Tax season can be a stressful time. Some taxpayers are overwhelmed when April 15th rolls around, and they end up missing the deadline because they can’t afford their tax liability or they haven’t been able to get their records together. The question at that point becomes what to do if you didn’t pay taxes on time? Should you overdraft your account? Get a loan? Borrow money from a friend or family member? Or just lay low until you can file your taxes appropriately and pay the full amount? This post will help you figure out what to do if you didn’t pay taxes on time.
Although tax time is stressful, it doesn’t have to be. The IRS offers automatic filing extensions to all Americans, regardless of the reason. Although this doesn’t mean you can totally postpone paying taxes, it does give you more options to make ends meet. If you already missed the deadline to file an extension, there may be other options available.
Below are a few things to keep in mind if you are concerned about paying your taxes by April 15, or if you already missed the deadline and didn’t pay taxes on time.
Tax Filing Extensions For Those Who Can Pay
Filing an extension is an easy way to stay out of trouble if you aren’t able to file taxes on time, but it doesn’t mean you are in the clear completely. Tax extensions are designed for folks who cannot finish their filing in time, but generally can afford paying their estimated taxes. In other words, it’s an extension on the filing but not on the payment.
For example, a taxpayer who has lost a W-2 and is waiting for a copy might consider filing for an extension to give himself more time to get everything in order. However, he would still have to pay the required tax payments by the April 15 deadline.
To file an extension, you will use Form 4868. This extends the taxpayer’s filing deadline to October 15. Taxpayers must include an estimate of their tax liability and the full payment of that amount on their return in order to properly file the extension.
Tax Filing Extensions For Those Who Can’t Pay
Filing an extension can benefit taxpayers who are not able to pay as well. The extension is helpful because of the way the IRS calculates the penalties for late payments. Taxpayers who can’t pay, but file an extension will have lower tax penalties for late payment.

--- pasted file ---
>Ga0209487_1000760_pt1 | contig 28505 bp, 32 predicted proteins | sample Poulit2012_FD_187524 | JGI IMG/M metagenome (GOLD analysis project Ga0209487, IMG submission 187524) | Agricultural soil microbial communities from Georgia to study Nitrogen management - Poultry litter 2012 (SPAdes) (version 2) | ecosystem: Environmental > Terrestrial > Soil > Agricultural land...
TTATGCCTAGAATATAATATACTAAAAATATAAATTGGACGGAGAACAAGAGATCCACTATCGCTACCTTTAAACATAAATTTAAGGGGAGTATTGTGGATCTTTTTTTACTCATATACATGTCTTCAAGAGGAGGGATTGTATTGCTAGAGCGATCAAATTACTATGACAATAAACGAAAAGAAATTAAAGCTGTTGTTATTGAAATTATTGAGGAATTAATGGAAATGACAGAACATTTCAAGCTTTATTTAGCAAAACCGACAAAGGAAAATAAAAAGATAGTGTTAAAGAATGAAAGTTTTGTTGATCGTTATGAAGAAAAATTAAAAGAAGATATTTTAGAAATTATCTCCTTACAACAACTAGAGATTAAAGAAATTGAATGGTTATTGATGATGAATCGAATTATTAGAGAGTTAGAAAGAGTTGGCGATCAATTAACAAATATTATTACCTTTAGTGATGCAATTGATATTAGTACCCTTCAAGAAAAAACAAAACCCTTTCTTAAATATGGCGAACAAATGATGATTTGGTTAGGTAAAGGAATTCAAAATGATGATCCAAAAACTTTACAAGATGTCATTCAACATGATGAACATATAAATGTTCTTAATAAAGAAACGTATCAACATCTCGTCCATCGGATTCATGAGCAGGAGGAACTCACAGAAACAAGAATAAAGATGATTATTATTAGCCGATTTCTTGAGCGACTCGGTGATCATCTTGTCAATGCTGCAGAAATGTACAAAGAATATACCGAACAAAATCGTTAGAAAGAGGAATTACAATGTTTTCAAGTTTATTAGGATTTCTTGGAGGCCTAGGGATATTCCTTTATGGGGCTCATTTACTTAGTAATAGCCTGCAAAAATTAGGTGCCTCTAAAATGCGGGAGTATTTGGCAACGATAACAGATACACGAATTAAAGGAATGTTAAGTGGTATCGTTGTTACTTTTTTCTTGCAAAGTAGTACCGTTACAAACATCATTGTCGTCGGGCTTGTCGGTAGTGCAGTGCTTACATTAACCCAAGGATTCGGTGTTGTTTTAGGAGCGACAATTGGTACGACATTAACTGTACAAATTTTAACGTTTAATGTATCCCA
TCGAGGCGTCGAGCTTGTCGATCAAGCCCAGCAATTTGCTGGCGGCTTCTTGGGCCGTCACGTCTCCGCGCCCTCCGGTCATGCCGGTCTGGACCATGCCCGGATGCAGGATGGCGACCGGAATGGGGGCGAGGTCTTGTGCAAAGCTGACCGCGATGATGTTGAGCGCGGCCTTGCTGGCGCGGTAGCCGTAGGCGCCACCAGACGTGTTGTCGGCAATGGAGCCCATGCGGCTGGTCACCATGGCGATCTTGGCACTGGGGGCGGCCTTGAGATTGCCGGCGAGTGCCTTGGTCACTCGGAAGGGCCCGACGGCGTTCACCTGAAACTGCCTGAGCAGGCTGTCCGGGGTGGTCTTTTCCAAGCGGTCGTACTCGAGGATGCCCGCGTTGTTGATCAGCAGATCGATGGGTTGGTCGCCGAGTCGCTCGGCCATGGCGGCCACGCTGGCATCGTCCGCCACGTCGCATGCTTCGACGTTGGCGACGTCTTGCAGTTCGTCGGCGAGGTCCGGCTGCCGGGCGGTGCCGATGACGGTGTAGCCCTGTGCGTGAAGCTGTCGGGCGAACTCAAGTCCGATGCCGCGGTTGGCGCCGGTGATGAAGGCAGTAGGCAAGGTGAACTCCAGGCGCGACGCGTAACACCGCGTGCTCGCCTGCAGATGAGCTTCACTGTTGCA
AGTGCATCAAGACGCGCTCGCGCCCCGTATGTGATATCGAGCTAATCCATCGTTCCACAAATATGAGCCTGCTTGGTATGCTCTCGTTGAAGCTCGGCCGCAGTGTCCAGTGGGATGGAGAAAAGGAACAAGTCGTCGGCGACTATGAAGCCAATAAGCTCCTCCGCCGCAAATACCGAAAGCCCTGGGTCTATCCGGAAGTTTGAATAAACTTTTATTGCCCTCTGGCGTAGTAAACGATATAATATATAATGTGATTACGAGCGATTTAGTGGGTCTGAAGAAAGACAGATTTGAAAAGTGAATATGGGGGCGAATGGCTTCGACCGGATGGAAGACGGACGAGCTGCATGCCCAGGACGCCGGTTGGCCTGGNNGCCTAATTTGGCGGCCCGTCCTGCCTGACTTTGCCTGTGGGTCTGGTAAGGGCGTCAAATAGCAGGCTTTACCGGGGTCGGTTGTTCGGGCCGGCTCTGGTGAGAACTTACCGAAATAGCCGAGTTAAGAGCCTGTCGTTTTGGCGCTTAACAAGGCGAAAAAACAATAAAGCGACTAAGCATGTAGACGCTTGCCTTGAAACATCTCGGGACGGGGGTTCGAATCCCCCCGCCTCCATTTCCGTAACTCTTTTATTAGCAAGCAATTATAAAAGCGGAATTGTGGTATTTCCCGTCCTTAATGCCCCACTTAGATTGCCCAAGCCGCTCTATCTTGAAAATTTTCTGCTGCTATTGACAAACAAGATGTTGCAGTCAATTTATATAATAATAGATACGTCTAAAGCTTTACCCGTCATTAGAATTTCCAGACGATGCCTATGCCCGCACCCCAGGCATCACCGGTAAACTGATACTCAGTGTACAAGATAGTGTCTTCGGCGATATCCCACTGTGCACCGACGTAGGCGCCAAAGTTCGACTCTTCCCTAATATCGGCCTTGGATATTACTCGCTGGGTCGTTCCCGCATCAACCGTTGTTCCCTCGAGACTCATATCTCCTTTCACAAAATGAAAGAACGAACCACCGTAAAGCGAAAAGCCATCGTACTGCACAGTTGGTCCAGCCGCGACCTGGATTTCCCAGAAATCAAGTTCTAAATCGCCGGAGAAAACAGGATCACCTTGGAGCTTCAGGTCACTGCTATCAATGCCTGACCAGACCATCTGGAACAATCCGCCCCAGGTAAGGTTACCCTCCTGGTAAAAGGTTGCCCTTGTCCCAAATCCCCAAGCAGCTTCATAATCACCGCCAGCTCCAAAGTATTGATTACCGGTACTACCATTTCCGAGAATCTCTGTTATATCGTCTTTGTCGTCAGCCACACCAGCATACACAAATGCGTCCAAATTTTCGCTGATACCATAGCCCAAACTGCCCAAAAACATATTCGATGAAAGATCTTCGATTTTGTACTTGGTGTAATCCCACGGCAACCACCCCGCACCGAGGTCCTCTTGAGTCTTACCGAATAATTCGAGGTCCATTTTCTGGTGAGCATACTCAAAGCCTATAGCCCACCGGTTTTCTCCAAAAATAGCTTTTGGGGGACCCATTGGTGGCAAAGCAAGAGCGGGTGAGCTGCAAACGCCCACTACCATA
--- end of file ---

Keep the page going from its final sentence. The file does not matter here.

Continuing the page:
If you completely fail to file a tax return or an extension, then the IRS will penalize you at 5% of your unpaid tax every month that you are late. The IRS puts a ceiling on the penalty at a total of 25% interest per year.
If you file an extension by April 15, however, your penalty for late payment is limited to 0.5% interest on the unpaid tax. If you have thousands of dollars worth of tax liability, this difference can be a big help.
For instance, in you have $2,000 in tax liability, the extension allows you to accumulate only $10 per month, rather than $100 if you didn’t file an extension. Further, if you are over 60 days late on filing a tax return, the IRS will assign a minimum penalty equal to the lesser of $135 or 100% of your unpaid taxes. This all can be avoided by properly filing an extension by April 15.
What to Do If You Miss the April 15 Deadline
Generally, you won’t really get in trouble for being late on taxes. The IRS engages in civil audits, which determine how much money a taxpayer owes, much more often than criminal investigations, which determine whether a taxpayer has been engaged in tax evasion.
There is a pretty high bar for criminal tax liability. The IRS will not prosecute anyone that does not intentionally evade taxes. Tax evasion most often occurs through some kind of fraud or deceit, rather than just the inability to pay or file taxes on time.
Being negligent or reckless in your tax returns or filing dates should not subject you to criminal liability. But, if you are showing a pattern of tax manipulation or have not filed taxes in several years, then the IRS might perceive that you are actually intending to evade taxes and thus might open an investigation.
For most folks, there is nothing to worry about besides the typical civil penalties for late tax filings and payments that are explained above. However, it is best to get your taxes in order as soon as possible in order to avoid penalties piling up, and to minimize the risk of an investigation for criminal tax evasion.
Taxes can be complicated and stressful. There is a lot of room for mistakes. If you owe a lot in taxes, the civil penalties associated with filing incorrectly or failing to file on time can cost a lot of money. So what should you do if you can’t afford taxes or you didn’t pay taxes on time?
Here is a summary of the points in this post to help you know what to do:
- If you can afford to pay your taxes by April 15 but you are having trouble filing your tax return, file an extension. You will not have any penalties for late payment and you will have an extra 6 months to file.
- If you cannot afford to pay your taxes by April 15, you should file an extension anyway because it will reduce the penalties you have to pay significantly.
- If you already missed the April 15 deadline and didn’t pay your taxes or file an extension, don’t worry too much. It is unlikely that the IRS will come after you unless it becomes a pattern and you owe a substantial amount of money. However, you need to do everything possible to get your tax situation in order as soon as possible. So come up with a plan, and start taking action now to straighten out your tax problems.
If you need help figuring out your tax situation, the best thing you can do is talk to a CPA or a tax attorney. Protect yourself and make sure you are handling your taxes the right way and minimizing your penalties and your possible liability.
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